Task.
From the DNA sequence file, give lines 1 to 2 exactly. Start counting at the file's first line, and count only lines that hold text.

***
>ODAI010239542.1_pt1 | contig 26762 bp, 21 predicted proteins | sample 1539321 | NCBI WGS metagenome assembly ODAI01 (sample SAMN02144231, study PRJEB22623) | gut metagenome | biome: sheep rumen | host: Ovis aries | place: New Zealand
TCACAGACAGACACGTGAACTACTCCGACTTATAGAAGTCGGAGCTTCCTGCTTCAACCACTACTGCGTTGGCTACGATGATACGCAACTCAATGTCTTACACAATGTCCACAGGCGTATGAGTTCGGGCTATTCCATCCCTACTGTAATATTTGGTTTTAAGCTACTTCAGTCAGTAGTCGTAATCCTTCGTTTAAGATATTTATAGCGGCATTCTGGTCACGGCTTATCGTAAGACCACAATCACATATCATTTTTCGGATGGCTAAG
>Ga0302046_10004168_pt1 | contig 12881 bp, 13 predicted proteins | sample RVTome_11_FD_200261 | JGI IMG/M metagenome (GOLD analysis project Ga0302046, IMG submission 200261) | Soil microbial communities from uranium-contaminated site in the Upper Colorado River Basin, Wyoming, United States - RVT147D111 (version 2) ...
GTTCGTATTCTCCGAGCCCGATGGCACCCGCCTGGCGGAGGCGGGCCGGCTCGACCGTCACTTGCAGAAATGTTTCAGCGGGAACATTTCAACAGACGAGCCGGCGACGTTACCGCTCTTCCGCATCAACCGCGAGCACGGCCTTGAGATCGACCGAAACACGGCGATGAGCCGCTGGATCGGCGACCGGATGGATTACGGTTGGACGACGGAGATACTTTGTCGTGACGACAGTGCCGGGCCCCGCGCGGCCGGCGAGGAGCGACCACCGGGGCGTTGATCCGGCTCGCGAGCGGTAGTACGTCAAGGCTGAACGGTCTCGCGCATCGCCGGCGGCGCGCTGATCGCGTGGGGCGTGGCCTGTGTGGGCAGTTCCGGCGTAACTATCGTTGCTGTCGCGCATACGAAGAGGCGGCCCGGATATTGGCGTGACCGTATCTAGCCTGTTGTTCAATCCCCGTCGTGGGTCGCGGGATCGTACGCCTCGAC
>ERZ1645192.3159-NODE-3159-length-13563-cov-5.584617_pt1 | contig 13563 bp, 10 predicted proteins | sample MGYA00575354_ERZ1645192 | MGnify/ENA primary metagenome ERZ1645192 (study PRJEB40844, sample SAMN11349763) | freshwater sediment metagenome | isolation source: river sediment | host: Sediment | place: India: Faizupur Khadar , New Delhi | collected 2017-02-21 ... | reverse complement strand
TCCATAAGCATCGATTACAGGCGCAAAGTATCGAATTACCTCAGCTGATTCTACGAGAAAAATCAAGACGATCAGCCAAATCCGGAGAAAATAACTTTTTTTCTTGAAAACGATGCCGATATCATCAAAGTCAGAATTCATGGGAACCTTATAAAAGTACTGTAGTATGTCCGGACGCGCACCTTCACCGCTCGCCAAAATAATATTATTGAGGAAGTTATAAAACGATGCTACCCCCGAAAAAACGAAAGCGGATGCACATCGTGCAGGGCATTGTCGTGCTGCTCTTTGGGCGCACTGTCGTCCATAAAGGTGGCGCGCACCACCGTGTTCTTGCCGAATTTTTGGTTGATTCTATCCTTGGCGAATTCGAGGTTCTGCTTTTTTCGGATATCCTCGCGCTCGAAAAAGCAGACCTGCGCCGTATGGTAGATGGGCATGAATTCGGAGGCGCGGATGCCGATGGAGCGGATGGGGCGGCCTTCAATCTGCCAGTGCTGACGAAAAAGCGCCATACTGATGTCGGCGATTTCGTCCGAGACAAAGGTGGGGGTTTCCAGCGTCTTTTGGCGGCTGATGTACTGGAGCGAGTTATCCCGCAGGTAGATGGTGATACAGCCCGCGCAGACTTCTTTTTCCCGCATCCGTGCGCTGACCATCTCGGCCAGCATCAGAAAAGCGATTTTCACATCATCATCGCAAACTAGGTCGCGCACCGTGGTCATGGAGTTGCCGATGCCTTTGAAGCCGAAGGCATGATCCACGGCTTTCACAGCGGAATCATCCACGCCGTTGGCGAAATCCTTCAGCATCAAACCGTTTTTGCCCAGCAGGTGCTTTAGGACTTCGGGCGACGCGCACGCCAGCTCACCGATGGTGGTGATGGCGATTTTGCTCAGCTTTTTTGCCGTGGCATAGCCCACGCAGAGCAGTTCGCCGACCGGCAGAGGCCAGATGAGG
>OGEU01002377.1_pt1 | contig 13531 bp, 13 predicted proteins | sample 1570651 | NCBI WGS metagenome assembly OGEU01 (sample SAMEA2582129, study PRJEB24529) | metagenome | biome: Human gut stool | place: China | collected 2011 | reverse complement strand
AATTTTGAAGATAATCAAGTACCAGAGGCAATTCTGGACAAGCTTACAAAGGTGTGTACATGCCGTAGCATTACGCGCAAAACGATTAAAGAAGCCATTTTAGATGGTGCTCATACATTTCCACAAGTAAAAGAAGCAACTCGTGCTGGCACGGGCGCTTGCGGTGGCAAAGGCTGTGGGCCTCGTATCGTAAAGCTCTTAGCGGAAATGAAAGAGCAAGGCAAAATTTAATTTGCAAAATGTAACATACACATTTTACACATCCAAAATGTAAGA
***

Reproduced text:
>ODAI010239542.1_pt1 | contig 26762 bp, 21 predicted proteins | sample 1539321 | NCBI WGS metagenome assembly ODAI01 (sample SAMN02144231, study PRJEB22623) | gut metagenome | biome: sheep rumen | host: Ovis aries | place: New Zealand
TCACAGACAGACACGTGAACTACTCCGACTTATAGAAGTCGGAGCTTCCTGCTTCAACCACTACTGCGTTGGCTACGATGATACGCAACTCAATGTCTTACACAATGTCCACAGGCGTATGAGTTCGGGCTATTCCATCCCTACTGTAATATTTGGTTTTAAGCTACTTCAGTCAGTAGTCGTAATCCTTCGTTTAAGATATTTATAGCGGCATTCTGGTCACGGCTTATCGTAAGACCACAATCACATATCATTTTTCGGATGGCTAAG